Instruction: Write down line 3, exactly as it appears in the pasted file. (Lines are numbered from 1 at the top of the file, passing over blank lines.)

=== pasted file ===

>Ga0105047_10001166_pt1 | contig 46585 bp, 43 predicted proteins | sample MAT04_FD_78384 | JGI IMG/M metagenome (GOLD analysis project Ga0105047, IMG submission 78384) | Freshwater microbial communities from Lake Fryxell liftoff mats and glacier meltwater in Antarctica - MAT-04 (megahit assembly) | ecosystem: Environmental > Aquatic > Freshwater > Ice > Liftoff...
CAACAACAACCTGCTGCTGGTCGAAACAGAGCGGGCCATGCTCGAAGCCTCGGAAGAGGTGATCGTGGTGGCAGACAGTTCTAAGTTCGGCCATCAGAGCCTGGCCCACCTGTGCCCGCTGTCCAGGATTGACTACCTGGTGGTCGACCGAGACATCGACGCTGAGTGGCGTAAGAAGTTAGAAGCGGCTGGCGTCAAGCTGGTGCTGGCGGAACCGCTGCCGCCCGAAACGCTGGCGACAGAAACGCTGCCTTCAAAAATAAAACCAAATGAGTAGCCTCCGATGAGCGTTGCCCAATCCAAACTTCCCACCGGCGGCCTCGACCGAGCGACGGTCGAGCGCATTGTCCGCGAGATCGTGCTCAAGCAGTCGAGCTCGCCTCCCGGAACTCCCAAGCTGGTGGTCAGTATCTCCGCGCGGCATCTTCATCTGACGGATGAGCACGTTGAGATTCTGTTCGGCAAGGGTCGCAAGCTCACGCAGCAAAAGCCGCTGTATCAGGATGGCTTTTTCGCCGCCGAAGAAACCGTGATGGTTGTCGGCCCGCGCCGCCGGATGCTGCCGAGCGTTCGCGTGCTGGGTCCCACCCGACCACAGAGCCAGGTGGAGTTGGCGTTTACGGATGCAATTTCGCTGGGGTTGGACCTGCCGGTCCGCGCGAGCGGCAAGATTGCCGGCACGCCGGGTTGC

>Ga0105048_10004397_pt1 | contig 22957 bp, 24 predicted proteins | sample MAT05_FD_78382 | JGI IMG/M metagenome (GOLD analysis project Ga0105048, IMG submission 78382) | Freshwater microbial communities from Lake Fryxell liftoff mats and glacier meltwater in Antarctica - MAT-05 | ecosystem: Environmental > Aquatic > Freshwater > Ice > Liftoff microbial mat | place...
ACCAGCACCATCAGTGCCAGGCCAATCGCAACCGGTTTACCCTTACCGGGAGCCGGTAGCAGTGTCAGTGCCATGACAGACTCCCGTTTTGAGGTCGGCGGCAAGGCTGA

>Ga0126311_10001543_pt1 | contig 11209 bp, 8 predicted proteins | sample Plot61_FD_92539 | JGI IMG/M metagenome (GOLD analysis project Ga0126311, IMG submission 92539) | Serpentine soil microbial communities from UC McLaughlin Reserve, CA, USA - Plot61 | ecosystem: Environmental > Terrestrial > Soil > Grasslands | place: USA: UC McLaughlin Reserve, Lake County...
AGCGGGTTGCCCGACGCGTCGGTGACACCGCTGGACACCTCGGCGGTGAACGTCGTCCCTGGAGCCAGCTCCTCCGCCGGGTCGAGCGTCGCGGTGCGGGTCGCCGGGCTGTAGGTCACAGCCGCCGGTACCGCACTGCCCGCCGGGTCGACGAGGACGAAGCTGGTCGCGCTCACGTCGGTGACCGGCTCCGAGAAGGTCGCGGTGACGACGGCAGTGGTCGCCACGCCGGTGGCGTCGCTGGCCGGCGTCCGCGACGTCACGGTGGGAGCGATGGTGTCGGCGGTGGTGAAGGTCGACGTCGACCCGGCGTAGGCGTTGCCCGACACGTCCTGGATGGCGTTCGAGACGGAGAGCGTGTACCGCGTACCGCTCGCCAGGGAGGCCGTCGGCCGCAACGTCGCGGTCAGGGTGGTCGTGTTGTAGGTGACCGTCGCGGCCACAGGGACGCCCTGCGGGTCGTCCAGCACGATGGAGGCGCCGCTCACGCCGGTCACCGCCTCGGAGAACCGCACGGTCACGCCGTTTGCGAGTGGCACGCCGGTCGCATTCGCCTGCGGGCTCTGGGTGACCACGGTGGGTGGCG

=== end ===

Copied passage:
>Ga0105048_10004397_pt1 | contig 22957 bp, 24 predicted proteins | sample MAT05_FD_78382 | JGI IMG/M metagenome (GOLD analysis project Ga0105048, IMG submission 78382) | Freshwater microbial communities from Lake Fryxell liftoff mats and glacier meltwater in Antarctica - MAT-05 | ecosystem: Environmental > Aquatic > Freshwater > Ice > Liftoff microbial mat | place...